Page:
Why you should care

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Faith Gesare was enjoying a day trip with some girlfriends in Nairobi when suddenly things turned very wrong. Her friend had slipped and hurt her leg. Stuck in the middle of nowhere, she pulled out her smartphone for help.

No, not to call for help, but to use a special app that offered details on first aid and nearby clinics.

These days, it seems like there’s an app for every human need imaginable, from locating the nearest sushi restaurant to getting lucky on a Wednesday night. But in Africa, apps are also saving lives. Curing preventable blindness, diagnosing malaria or monitoring diabetics’ health during Ramadan are some of things mobile phones are doing on the continent. Hundreds of so-called “mHealth” initiatives, like MedAfrica (the one Gesare and her friends used), are popping up from Senegal to South Africa and gaining traction, thanks to the backing of phone operators like Orange and tech companies like Samsung. The goal is to use Africans’ love of mobile to close the gap between patients and caregivers.

Except it’s more than a gap — it’s an abyss. The lack of health infrastructure forces many — especially in isolated rural areas — to walk for miles to seek treatment. Meanwhile, about two-thirds of households in sub-Saharan Africa have at least one mobile phone. In Kenya, there are only two doctors for every 10,000 people, but the nation has 67 percent smartphone penetration, so mHealth is gaining users.

Of course, this is not the first mobile-led revolution to hit Africa. Mobile payments and mobile farming are already changing millions of people’s lives by helping them save money or figure out how much to charge for their plantains. Their success makes mobile health look promising — but the latecomer is struggling to gain the same momentum. The list of challenges is long. Literacy is not a given, power can be unreliable and smartphones are still rare in many areas. The IT backbone is so weak in some countries that when smart health apps were being tested out in Liberia, some feared the whole network would collapse.

Besides delivering content, mHealth lets patients give policymakers and health workers feedback they need to be more effective.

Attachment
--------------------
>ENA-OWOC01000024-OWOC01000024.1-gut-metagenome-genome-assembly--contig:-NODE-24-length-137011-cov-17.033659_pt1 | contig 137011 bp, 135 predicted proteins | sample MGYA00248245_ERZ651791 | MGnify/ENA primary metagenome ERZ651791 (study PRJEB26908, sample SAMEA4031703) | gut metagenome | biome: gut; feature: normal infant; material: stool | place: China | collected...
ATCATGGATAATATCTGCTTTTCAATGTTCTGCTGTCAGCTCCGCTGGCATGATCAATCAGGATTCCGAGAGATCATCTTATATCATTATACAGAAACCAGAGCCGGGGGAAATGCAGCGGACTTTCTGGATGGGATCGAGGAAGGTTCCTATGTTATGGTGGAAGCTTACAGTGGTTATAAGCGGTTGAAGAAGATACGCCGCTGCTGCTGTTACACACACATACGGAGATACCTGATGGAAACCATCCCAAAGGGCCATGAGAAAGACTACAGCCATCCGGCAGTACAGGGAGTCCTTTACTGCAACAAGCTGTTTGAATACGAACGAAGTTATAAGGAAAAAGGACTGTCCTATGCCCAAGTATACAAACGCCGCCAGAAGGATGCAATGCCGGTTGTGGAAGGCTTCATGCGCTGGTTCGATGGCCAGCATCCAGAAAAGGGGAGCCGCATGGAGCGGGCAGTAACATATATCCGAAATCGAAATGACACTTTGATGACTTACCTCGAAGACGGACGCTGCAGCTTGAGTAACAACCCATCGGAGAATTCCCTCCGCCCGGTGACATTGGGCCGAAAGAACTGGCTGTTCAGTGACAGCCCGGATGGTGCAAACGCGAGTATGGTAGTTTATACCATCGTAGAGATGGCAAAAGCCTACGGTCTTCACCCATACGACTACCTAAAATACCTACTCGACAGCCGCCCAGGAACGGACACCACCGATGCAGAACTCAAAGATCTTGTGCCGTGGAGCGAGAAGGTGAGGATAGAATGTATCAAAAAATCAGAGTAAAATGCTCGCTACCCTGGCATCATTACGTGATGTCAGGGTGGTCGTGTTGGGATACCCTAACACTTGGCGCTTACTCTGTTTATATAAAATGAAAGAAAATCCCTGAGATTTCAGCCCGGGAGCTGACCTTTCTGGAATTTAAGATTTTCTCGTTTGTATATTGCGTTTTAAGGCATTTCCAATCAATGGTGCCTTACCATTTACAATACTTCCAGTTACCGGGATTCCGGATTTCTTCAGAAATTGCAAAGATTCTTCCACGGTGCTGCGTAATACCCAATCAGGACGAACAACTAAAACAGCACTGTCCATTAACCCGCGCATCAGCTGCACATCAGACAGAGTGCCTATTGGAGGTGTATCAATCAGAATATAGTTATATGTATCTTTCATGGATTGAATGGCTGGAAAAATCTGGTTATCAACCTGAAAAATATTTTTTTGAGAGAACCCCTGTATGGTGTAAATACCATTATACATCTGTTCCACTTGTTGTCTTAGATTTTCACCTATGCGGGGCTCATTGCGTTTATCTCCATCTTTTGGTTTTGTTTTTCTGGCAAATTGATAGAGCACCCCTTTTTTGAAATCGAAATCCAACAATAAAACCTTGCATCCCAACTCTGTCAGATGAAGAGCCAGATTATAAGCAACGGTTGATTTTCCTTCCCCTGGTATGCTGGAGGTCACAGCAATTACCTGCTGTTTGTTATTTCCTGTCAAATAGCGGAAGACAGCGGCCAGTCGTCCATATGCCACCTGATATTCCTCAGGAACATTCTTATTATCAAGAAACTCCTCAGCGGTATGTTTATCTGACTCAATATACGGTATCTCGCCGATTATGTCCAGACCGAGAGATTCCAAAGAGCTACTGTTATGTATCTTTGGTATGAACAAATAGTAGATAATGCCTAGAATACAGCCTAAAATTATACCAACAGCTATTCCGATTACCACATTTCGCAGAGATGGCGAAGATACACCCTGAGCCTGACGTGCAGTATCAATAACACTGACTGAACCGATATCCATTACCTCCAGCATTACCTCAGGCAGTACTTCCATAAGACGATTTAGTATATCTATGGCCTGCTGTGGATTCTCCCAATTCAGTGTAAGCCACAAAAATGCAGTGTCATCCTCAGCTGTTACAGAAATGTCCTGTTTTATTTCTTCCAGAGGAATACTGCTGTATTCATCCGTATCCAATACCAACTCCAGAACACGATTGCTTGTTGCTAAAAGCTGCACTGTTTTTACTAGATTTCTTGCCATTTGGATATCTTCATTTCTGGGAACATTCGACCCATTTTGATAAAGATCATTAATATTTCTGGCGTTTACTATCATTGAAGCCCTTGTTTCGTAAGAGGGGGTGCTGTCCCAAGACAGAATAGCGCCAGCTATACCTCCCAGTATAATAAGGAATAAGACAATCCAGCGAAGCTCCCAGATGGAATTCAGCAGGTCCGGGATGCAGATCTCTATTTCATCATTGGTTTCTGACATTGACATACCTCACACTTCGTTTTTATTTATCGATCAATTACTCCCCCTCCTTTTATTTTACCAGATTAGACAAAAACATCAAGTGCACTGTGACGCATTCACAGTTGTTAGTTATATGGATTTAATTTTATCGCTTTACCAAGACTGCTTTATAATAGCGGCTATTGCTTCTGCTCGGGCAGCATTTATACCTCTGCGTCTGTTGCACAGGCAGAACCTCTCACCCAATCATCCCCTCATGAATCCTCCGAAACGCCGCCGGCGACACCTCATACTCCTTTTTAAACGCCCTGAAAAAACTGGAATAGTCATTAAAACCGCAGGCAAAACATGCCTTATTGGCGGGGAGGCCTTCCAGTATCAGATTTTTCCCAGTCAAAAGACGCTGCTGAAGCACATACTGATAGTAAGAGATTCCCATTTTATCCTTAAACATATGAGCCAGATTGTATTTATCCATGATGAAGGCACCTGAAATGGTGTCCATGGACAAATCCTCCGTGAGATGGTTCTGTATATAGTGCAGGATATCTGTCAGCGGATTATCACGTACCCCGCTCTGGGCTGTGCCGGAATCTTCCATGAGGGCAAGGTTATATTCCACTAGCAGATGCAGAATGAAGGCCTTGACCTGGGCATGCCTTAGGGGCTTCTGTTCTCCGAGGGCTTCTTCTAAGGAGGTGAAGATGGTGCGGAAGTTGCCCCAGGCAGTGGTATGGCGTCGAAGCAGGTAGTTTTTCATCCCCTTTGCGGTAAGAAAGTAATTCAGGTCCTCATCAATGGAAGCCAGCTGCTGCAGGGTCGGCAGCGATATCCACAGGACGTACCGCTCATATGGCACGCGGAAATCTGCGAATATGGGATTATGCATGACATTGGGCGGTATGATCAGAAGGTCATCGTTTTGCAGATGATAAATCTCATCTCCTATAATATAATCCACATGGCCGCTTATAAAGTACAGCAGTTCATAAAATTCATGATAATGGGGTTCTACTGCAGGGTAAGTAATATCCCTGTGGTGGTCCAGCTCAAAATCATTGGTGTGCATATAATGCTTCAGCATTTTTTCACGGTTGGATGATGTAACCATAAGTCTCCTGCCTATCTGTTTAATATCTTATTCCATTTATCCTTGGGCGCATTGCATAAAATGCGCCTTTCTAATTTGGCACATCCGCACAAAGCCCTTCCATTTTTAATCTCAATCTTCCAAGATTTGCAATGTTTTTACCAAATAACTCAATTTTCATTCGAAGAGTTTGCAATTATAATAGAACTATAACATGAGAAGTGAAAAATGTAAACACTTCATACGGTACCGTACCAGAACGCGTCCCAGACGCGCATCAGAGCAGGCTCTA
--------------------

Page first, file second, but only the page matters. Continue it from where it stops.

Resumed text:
Yet the biggest roadblock in mHealth’s path is profitability (or lack thereof). Unlike mobile banking platforms, many health apps are not for profit, which naturally puts off investors. “Health financing is a huge issue,” says Sean Blaschke, health systems strengthening specialist for UNICEF, “and without sufficient investment, even the best tool in the world won’t work.”

Indeed, the newborn sector faces a conundrum: Make users pay, knowing that will alienate those who need it most. Or make no profit and be unable to sustain the service in the long term. Public investment could be a solution. Meanwhile, companies like MedAfrica hope to grow by starting to run ads for health-related services or offering premium subscriptions.

For now, mHealth is shining the brightest in maternal care. Africa has the highest child mortality rate of all continents, but apps like MomConnect and MAMA hope to change that by offering advice to new mothers on how to take care of themselves and their babies. A program run in Kenya by Medic Mobile — a platform that works via SMS and operates in seven different African nations — increased the percentage of women delivering in the presence of skilled care by 140 percent.

Mobile health could also be crucial in containing disease outbreaks. Apps like Ebola Care and Ebola-Info-Sharing — which help health workers diagnose and manage patients — already played a key role in stopping the virus in Nigeria. Mobile solutions can even help increase trust in the health care system. For example, mPedigree is working with some of the world’s biggest pharma companies to fight counterfeiting with a simple application that allows pharmacists and patients to verify the authenticity of a medicine in seconds.

Zuhura Odhiambo’s sits with her cousin Halima Hussein at her home in the Kibera slum. Zuhura is a local community health worker and works to document and help improve local sanitation conditions.

Local health worker Zuhura Odhiambo sits with her cousin Halima Hussein at her home in the Kibera slum of Nairobi, where she helps improve local sanitation conditions.

To be sure, it will take more than lines of code to upgrade health care in Africa. “Above all, we need more doctors and many more health facilities, because even when we find one for our users, they often complain it takes hours to get treated,” says Mary Njuguna, MedAfrica’s representative. But while apps can’t replace hospitals, they can help build better ones. Besides delivering content, mHealth enables patients to give policymakers and health workers the feedback they need to be more effective.

Governments are already getting behind the idea. Kenya has a master plan for coordinating existing mHealth projects, and Uganda just finished building a database of all its doctors for new mobile initiatives to use. Meanwhile, health apps like MedAfrica and MPedigree are starting to offer their solutions to Pakistan and India.

So don’t be surprised if the next time you get a stomach bug or another health issue in a developing country and you want to call a doctor, a local suggests you whip out a phone and ask an app for help instead.

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